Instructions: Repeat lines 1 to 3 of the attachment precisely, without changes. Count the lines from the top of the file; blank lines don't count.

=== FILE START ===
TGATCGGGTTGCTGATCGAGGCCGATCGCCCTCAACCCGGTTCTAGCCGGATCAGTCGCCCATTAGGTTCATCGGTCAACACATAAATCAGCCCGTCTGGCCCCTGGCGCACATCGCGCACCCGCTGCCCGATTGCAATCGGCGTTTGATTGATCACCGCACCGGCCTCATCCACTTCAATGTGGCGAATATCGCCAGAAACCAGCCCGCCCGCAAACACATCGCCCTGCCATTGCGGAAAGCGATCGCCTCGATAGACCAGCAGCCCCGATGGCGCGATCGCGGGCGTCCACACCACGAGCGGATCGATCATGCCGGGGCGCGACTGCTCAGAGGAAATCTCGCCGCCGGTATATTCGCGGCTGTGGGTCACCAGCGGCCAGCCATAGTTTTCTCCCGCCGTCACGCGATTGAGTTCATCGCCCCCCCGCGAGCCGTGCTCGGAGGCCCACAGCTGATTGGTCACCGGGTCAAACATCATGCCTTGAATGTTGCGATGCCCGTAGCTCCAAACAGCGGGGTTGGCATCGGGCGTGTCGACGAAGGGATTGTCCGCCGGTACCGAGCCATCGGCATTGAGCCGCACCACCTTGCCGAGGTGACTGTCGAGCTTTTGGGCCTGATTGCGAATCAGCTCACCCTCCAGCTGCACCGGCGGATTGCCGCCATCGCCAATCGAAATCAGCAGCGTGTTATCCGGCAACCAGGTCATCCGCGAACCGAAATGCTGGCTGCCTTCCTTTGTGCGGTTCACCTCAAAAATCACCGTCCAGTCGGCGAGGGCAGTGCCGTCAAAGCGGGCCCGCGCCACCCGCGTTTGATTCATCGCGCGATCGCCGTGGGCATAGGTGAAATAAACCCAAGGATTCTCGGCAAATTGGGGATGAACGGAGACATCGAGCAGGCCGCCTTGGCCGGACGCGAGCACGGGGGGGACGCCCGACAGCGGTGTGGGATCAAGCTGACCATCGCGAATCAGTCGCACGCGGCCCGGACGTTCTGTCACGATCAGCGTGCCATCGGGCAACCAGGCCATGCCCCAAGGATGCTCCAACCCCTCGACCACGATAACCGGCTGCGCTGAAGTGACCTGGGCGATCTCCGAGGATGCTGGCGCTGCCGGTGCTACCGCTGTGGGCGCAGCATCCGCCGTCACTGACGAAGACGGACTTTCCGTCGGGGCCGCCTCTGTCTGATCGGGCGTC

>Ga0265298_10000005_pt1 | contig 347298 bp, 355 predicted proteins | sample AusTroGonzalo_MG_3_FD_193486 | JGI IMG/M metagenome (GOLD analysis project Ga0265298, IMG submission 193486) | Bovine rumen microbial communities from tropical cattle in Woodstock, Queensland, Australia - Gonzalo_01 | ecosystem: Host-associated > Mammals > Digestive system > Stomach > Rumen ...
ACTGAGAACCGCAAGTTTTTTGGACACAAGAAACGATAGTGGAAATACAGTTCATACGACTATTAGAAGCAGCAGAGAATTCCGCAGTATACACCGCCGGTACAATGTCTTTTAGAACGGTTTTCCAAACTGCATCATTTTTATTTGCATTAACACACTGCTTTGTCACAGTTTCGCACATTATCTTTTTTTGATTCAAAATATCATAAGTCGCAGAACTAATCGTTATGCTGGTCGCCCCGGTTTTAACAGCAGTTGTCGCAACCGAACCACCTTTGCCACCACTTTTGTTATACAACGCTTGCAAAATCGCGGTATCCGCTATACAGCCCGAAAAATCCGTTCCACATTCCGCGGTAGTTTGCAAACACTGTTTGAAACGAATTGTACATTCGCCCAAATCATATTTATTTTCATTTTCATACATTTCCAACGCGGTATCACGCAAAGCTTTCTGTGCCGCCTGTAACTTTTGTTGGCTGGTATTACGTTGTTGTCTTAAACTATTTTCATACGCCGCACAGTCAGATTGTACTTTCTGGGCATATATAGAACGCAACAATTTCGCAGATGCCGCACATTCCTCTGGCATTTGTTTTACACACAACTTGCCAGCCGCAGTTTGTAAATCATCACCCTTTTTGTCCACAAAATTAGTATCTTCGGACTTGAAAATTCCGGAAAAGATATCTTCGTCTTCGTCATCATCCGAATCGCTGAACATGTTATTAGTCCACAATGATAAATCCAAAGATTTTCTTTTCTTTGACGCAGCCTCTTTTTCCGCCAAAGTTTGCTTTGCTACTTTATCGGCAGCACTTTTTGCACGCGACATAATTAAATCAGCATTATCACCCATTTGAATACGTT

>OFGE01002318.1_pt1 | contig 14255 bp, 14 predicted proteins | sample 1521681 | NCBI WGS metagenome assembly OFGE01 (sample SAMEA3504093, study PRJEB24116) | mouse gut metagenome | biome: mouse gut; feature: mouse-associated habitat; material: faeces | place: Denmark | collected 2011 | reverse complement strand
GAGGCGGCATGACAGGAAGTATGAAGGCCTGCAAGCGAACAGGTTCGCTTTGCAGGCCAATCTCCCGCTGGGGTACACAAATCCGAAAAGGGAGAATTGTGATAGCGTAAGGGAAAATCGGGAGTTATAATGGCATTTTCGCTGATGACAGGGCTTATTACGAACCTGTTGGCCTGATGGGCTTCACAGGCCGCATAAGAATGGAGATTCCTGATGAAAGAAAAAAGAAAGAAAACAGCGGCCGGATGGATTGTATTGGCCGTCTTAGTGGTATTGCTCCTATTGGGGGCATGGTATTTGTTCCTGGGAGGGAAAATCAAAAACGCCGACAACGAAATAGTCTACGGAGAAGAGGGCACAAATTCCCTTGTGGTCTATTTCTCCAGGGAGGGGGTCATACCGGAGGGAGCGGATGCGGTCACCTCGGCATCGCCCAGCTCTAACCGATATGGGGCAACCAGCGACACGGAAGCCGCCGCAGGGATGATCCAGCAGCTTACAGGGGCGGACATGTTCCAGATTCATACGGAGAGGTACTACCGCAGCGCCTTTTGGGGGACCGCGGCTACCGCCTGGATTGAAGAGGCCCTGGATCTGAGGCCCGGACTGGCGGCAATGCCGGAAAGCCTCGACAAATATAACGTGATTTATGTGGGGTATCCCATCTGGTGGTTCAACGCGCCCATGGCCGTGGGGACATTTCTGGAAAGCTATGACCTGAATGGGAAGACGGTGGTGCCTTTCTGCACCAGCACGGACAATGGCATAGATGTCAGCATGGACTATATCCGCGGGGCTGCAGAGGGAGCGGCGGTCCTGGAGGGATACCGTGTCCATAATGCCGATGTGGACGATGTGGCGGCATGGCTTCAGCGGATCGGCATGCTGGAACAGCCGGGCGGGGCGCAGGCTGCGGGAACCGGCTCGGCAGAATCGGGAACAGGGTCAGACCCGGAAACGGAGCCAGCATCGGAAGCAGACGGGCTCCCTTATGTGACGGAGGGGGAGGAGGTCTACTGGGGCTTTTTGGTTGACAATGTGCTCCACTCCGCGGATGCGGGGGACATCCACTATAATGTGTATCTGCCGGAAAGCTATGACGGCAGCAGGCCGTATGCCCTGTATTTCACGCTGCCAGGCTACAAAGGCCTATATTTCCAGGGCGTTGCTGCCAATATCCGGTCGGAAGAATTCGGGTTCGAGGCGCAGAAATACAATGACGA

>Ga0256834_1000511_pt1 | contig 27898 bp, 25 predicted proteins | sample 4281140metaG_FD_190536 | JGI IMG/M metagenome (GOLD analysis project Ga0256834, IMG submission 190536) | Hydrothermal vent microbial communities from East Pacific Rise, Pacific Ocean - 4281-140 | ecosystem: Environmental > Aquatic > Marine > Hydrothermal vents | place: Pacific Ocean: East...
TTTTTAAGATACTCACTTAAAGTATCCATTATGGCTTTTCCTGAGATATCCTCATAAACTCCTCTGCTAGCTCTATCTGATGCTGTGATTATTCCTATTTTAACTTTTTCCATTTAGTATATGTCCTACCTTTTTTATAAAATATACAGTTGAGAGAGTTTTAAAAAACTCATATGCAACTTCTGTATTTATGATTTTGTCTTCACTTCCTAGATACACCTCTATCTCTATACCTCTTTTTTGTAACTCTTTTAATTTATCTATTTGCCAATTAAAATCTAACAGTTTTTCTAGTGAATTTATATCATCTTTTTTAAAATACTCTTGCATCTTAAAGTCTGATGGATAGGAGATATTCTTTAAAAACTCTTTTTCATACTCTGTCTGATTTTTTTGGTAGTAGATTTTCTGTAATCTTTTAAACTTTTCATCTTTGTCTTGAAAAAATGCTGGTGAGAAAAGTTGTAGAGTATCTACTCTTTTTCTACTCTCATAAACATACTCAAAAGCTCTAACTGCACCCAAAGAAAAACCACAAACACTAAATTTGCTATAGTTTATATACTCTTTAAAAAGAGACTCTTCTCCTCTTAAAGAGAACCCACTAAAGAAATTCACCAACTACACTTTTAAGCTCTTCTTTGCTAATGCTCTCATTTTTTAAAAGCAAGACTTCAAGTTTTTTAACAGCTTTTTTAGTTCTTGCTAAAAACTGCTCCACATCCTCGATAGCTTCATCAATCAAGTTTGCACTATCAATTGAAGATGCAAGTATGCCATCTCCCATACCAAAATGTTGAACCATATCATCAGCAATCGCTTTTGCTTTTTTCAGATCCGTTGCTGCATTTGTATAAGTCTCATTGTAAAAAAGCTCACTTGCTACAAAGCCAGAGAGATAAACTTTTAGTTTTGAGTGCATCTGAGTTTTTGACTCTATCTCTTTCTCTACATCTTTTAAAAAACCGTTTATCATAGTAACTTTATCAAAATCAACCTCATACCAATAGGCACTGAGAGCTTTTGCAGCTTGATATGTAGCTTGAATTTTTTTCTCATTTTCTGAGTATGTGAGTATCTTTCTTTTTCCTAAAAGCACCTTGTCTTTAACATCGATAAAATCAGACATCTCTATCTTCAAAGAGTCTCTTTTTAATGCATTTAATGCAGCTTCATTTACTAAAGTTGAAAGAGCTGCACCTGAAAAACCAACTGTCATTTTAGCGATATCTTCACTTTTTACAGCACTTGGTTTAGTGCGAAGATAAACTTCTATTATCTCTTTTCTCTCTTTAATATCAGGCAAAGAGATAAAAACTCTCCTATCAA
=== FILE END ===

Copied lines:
TGATCGGGTTGCTGATCGAGGCCGATCGCCCTCAACCCGGTTCTAGCCGGATCAGTCGCCCATTAGGTTCATCGGTCAACACATAAATCAGCCCGTCTGGCCCCTGGCGCACATCGCGCACCCGCTGCCCGATTGCAATCGGCGTTTGATTGATCACCGCACCGGCCTCATCCACTTCAATGTGGCGAATATCGCCAGAAACCAGCCCGCCCGCAAACACATCGCCCTGCCATTGCGGAAAGCGATCGCCTCGATAGACCAGCAGCCCCGATGGCGCGATCGCGGGCGTCCACACCACGAGCGGATCGATCATGCCGGGGCGCGACTGCTCAGAGGAAATCTCGCCGCCGGTATATTCGCGGCTGTGGGTCACCAGCGGCCAGCCATAGTTTTCTCCCGCCGTCACGCGATTGAGTTCATCGCCCCCCCGCGAGCCGTGCTCGGAGGCCCACAGCTGATTGGTCACCGGGTCAAACATCATGCCTTGAATGTTGCGATGCCCGTAGCTCCAAACAGCGGGGTTGGCATCGGGCGTGTCGACGAAGGGATTGTCCGCCGGTACCGAGCCATCGGCATTGAGCCGCACCACCTTGCCGAGGTGACTGTCGAGCTTTTGGGCCTGATTGCGAATCAGCTCACCCTCCAGCTGCACCGGCGGATTGCCGCCATCGCCAATCGAAATCAGCAGCGTGTTATCCGGCAACCAGGTCATCCGCGAACCGAAATGCTGGCTGCCTTCCTTTGTGCGGTTCACCTCAAAAATCACCGTCCAGTCGGCGAGGGCAGTGCCGTCAAAGCGGGCCCGCGCCACCCGCGTTTGATTCATCGCGCGATCGCCGTGGGCATAGGTGAAATAAACCCAAGGATTCTCGGCAAATTGGGGATGAACGGAGACATCGAGCAGGCCGCCTTGGCCGGACGCGAGCACGGGGGGGACGCCCGACAGCGGTGTGGGATCAAGCTGACCATCGCGAATCAGTCGCACGCGGCCCGGACGTTCTGTCACGATCAGCGTGCCATCGGGCAACCAGGCCATGCCCCAAGGATGCTCCAACCCCTCGACCACGATAACCGGCTGCGCTGAAGTGACCTGGGCGATCTCCGAGGATGCTGGCGCTGCCGGTGCTACCGCTGTGGGCGCAGCATCCGCCGTCACTGACGAAGACGGACTTTCCGTCGGGGCCGCCTCTGTCTGATCGGGCGTC

>Ga0265298_10000005_pt1 | contig 347298 bp, 355 predicted proteins | sample AusTroGonzalo_MG_3_FD_193486 | JGI IMG/M metagenome (GOLD analysis project Ga0265298, IMG submission 193486) | Bovine rumen microbial communities from tropical cattle in Woodstock, Queensland, Australia - Gonzalo_01 | ecosystem: Host-associated > Mammals > Digestive system > Stomach > Rumen ...
ACTGAGAACCGCAAGTTTTTTGGACACAAGAAACGATAGTGGAAATACAGTTCATACGACTATTAGAAGCAGCAGAGAATTCCGCAGTATACACCGCCGGTACAATGTCTTTTAGAACGGTTTTCCAAACTGCATCATTTTTATTTGCATTAACACACTGCTTTGTCACAGTTTCGCACATTATCTTTTTTTGATTCAAAATATCATAAGTCGCAGAACTAATCGTTATGCTGGTCGCCCCGGTTTTAACAGCAGTTGTCGCAACCGAACCACCTTTGCCACCACTTTTGTTATACAACGCTTGCAAAATCGCGGTATCCGCTATACAGCCCGAAAAATCCGTTCCACATTCCGCGGTAGTTTGCAAACACTGTTTGAAACGAATTGTACATTCGCCCAAATCATATTTATTTTCATTTTCATACATTTCCAACGCGGTATCACGCAAAGCTTTCTGTGCCGCCTGTAACTTTTGTTGGCTGGTATTACGTTGTTGTCTTAAACTATTTTCATACGCCGCACAGTCAGATTGTACTTTCTGGGCATATATAGAACGCAACAATTTCGCAGATGCCGCACATTCCTCTGGCATTTGTTTTACACACAACTTGCCAGCCGCAGTTTGTAAATCATCACCCTTTTTGTCCACAAAATTAGTATCTTCGGACTTGAAAATTCCGGAAAAGATATCTTCGTCTTCGTCATCATCCGAATCGCTGAACATGTTATTAGTCCACAATGATAAATCCAAAGATTTTCTTTTCTTTGACGCAGCCTCTTTTTCCGCCAAAGTTTGCTTTGCTACTTTATCGGCAGCACTTTTTGCACGCGACATAATTAAATCAGCATTATCACCCATTTGAATACGTT